I can assure JI Robertson that I really do think this is a superb film: because 40 people walked out of the cinema he was in is as irrelevant to proving its weakness as the number of bums on seats at, say the Phantom Menace 'proving' that that was a good film.
It is not an action film; it is slow; it is primarily a character piece and therefore works against expectations of Westerns, but that doesn't mean it's not a great one. It actually addresses a central theme of the genre, one that has been explored in various ways for years, that of the clash between celebrity reputation and reality. Pitt's Jesse is capricious, brutal, unstable, murderous, disturbed. Ford's disappointed idolatry and a desire for some celebrity status of his own through killing him after his 'hero' rebuffs and insults him, is doomed. Ford is vilified by those who prefer the mythology about the outlaw. And there is certainly no pretence that Ford kills James as an expression of justice.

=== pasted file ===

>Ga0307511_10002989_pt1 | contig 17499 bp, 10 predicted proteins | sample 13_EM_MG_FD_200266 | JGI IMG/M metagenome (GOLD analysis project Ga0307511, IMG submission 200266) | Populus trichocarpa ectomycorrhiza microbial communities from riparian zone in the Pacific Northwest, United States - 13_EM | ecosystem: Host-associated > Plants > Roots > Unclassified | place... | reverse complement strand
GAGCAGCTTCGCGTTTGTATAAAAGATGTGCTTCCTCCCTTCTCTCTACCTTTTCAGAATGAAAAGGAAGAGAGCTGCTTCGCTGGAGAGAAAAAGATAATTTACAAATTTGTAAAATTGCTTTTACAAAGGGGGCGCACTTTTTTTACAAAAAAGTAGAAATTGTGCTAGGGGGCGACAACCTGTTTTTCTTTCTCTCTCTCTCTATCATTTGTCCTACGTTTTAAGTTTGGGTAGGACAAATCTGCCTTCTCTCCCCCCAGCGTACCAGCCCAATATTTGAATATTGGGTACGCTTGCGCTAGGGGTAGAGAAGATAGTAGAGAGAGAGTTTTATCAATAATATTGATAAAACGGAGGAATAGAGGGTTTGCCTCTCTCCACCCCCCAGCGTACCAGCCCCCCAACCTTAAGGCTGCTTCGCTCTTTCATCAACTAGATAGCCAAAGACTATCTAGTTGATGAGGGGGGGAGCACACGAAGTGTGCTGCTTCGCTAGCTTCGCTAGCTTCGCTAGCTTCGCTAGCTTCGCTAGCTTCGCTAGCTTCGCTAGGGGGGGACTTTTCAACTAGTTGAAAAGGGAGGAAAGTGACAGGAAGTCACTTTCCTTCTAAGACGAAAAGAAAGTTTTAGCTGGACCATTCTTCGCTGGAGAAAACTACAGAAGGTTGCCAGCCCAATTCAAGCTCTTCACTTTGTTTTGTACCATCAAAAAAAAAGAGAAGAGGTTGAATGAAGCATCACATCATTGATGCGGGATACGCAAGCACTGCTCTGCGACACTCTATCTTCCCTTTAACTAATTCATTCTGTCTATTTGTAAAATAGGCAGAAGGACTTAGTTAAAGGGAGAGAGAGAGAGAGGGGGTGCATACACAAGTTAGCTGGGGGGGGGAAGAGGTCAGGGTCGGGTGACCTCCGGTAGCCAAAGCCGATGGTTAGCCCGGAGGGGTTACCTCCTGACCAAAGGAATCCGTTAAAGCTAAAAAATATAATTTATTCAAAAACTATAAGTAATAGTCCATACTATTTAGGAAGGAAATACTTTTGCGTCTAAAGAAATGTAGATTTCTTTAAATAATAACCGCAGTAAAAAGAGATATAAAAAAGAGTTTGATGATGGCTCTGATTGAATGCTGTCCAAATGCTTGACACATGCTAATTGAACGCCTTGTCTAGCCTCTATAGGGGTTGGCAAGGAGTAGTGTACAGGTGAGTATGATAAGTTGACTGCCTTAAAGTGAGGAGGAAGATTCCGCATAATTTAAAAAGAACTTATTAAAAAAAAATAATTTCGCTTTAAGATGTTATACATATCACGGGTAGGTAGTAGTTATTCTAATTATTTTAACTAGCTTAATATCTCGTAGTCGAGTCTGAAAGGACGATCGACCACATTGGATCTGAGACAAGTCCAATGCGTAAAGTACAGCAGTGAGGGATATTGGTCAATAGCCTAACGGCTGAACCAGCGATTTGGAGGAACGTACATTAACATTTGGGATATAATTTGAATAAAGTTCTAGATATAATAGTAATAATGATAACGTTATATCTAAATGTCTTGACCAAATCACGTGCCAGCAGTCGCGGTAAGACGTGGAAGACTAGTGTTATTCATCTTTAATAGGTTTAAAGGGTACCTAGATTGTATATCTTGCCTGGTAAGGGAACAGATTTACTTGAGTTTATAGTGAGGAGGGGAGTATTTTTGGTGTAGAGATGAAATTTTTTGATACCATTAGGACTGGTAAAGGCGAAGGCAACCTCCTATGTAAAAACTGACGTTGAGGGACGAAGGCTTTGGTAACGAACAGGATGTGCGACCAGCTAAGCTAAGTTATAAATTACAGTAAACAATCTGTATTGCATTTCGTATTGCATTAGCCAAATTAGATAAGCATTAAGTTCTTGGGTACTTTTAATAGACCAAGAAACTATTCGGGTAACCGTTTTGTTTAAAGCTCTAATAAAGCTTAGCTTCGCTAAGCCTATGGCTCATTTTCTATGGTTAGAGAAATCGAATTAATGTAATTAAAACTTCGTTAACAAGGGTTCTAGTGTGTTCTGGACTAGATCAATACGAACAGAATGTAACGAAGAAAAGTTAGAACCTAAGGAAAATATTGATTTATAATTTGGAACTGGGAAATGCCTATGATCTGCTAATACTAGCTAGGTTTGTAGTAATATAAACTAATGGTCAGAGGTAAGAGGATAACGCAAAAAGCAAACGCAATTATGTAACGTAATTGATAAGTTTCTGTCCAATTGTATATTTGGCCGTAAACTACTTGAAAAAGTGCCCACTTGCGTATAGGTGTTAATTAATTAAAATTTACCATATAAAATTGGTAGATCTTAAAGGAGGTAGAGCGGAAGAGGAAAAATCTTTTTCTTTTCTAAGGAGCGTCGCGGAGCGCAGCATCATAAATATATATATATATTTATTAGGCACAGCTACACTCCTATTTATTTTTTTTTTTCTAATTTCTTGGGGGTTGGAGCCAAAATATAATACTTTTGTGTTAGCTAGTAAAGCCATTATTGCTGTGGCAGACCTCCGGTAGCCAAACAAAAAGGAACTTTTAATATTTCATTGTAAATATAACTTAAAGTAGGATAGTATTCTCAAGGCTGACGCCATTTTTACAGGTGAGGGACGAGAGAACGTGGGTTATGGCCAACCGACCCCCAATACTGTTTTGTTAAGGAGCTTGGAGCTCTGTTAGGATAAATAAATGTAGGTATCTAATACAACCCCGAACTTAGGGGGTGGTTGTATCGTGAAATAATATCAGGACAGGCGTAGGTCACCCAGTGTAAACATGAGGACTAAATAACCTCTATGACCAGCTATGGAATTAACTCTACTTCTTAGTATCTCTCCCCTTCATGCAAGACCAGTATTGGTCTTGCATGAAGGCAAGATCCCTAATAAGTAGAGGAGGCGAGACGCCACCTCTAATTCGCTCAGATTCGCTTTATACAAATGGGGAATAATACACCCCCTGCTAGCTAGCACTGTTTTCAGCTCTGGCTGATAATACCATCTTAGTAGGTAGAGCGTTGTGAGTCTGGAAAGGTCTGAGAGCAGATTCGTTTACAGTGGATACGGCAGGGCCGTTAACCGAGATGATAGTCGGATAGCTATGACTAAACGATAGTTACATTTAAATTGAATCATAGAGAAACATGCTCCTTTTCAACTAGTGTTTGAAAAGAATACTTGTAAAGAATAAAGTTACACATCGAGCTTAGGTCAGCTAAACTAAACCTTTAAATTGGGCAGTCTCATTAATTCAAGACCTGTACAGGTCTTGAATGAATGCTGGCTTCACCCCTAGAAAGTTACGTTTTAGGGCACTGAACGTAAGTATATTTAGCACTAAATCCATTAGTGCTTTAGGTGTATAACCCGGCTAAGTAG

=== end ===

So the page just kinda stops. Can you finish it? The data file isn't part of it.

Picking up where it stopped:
The performances of Pitt and Affleck are superb, particularly the latter's depiction of craven idolisation curdling into resentment, envy and desire for esteem, if not his hero's, then the public's, which, they determinedly refuse to give. The soundtrack is wonderful and the cinematography, by Roger Deakins who also DP'd No Country For Old Men, is broodingly beautiful. This really lingers in the memory. It amazes me that we can see all sorts of mediocrity replicated in hundreds of cinemas, but it's so hard to find this gem. Saw it for the first time a couple of weeks ago and desperate to see it again, but where?